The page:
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    1/7 repels enemy assault at Lava Training Area

    1/7 repels enemy assault at Lava Training Area

    Photo By Sgt. Joseph Scanlan | Marines with Bravo Company, 1st Battalion, 7th Marine Regiment, provide security after...... read more read more

    MARINE CORPS AIR GROUND COMBAT CENTER TWENTYNINE PALMS, CA, UNITED STATES

    02.12.2014

    Story by Cpl. Joseph Scanlan 

    1st Marine Division

    MARINE CORPS AIR GROUND COMBAT CENTER TWENTYNINE PALMS, Calif. – Infantrymen waited patiently inside CH-46 Sea Knight and CH-53E Super Sea Stallion helicopters as they were transported to a landing zone near their first objective. Each Marine sitting side-by-side with full combat loads knew what to expect for the next three days.

    For one of the final events of their Integrated Training Exercise, the Marines of Bravo Company, 1st Battalion, 7th Marine Regiment, participated in a three-day battalion assault course at Lava Training Area here, Feb. 3 to Feb. 5.

    The company was inserted into a deserted and barren area of the Combat Center. The infantrymen provided security for the helicopters immediately after landing until they flew away and were left to complete their mission.

    Marines moved tactically uphill across two kilometers of rough terrain, mostly through valleys, to avoid ridgelines and remain constantly concealed as they assaulted their first objective.

    “Making our way to our first objective was difficult,” said Lance Cpl. Mohaamed Cherair, a fire team leader with Bravo Co. “As a fire team leader it is my job to keep my Marines motivated. I pushed my fire team to move toward our objective when they began to get tired.”

    The first objective was to eliminate an enemy platoon that had dug fighting positions in the hills. The Marines utilized terrain to their advantage to bring a barrage of fire on the enemy positions. One platoon established cover fire while a second platoon closed in and destroyed the enemy.

    Following the assault, the company established defensive positions within the training area as the sun set. Riflemen dug skirmisher holes, shallow positions that allow a Marine to be level with terrain while lying in the prone position, while mortarmen and machine gunners dug positions to contain their weapon systems. The Marines worked tirelessly as they provided constant security from their positions for the following 36 hours.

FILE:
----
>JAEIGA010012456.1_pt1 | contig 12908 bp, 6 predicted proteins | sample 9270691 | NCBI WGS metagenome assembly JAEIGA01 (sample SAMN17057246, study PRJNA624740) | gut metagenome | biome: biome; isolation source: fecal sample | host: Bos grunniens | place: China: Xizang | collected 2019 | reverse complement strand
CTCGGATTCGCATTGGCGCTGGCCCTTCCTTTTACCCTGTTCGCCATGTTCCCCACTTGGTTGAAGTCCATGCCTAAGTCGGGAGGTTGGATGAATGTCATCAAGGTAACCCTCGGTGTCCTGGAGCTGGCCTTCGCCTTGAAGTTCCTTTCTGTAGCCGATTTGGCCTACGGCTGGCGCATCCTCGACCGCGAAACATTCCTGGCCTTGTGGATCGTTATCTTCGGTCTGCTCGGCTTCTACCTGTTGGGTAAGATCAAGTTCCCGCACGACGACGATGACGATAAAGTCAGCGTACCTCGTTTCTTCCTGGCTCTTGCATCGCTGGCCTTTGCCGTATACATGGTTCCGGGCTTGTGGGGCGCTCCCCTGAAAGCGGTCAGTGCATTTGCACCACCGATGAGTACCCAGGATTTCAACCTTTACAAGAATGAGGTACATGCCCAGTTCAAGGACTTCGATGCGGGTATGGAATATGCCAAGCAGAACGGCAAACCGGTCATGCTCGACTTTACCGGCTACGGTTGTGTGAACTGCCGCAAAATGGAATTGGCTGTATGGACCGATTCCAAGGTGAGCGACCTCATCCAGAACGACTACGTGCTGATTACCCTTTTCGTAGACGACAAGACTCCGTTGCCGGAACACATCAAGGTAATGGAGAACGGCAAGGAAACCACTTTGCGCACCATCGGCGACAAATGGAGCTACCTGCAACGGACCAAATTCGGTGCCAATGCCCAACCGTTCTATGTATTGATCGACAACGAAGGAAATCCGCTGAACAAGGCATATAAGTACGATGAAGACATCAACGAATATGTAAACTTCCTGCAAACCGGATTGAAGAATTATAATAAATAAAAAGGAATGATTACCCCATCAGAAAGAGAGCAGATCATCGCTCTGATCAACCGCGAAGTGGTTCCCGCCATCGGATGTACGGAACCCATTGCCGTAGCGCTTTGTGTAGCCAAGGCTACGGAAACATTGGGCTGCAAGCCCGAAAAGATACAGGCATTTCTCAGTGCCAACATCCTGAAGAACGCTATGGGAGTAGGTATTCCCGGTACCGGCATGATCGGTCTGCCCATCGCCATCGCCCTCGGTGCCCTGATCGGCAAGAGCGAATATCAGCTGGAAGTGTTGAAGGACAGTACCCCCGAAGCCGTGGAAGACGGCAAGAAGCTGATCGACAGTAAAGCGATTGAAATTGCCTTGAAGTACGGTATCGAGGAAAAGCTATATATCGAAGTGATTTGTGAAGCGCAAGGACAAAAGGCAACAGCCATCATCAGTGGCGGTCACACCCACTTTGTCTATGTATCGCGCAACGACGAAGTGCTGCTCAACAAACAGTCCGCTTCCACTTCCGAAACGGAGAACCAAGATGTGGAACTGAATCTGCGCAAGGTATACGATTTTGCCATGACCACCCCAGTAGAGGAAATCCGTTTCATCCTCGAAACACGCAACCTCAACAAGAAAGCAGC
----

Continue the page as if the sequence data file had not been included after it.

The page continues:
“Defense is currently a strong component in the Marine Corps,” said 1st Lt. Walter Mack, the executive officer of Bravo Co. “Currently, one of the primary missions for Marines in Afghanistan is forward operating base security.”

    Although the Marines attacked and repelled an enemy force during their initial movement the day prior, the enemy came back seeking vengeance under the concealment of night. The Marines were tired from the two days of continuous training, but stayed alert as they laid motionless in their positions.

    “It’s very challenging to keep constant security while in the defense,” said Cherair, a native of Springfield, Pa. “You have to stay on your toes and have the right mental attitude to protect the Marines to the right and left of you at all times.”

    A white star cluster, a luminescent round, lit the training area and notified the Marines of the oncoming threat and the area immediately erupted with gunfire. Neon red tracer rounds exploded from machine guns and zoomed into the horizon as they destroyed distant targets while mortarmen fired 60 mm high explosive rounds with precision from the darkness of their positions. A green star cluster burst into the sky minutes later to signal the enemy was within range of rifles and automatic weapons to fire. Riflemen with night vision devices zeroed in and engaged their targets.

    “We received intelligence that enemy forces were coming our way,” said Lance Cpl. Jordan Cook, a fire team leader and a native of Godfrey, Ill. “We all laid behind our weapons in our fighting holes ready to engage the enemy. Once they came within range, each Marine started firing within their pre assigned sectors of fire.”

    The Marines ceased fire after the enemy force retreated once again. Then at first light, the company abandoned their positions to pursue a counterattack and put an end to the enemy force.

    “The Marines were definitely tested by the battalion assault course,” said Mack, a native of New York City. “It was a rapid sequence of events and the transition component was probably most difficult for them. Going from an attack, establishing a defense and then proceeding to do a counterattack definitely pushed them to their limits and boundaries.”

    Yet again the Marines fired and maneuvered across kilometers of rough terrain, to conduct one final attack to conclude the three-day exercise. Platoons, squads and fire teams coordinated their fire and movements and ultimately eliminated the enemy force. Shortly after, the company extracted from the training area the same way they arrived, by helicopters.

    With the BAC successfully completed, the company still has counterinsurgency training left before they finish ITX. ITX is a 30-day training evolution to prepare battalions for their upcoming combat deployments. For 1st Bn., 7th Marines, it is their final predeployment training evolution before they deploy to Afghanistan in support of Operation Enduring Freedom.

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    NEWS INFO

    Date Taken: 02.12.2014
    Date Posted: 02.12.2014 16:42
    Story ID: 120532
    Location: MARINE CORPS AIR GROUND COMBAT CENTER TWENTYNINE PALMS, CA, US 
    Hometown: DORCHESTER, MD, US
    Hometown: EUGENE, OR, US
    Hometown: GODFREY, IL, US
    Hometown: NEW YORK, NY, US
    Hometown: PITTSFIELD, MA, US
    Hometown: SPRINGFIELD, PA, US
    Hometown: WOODSTOCK, GA, US

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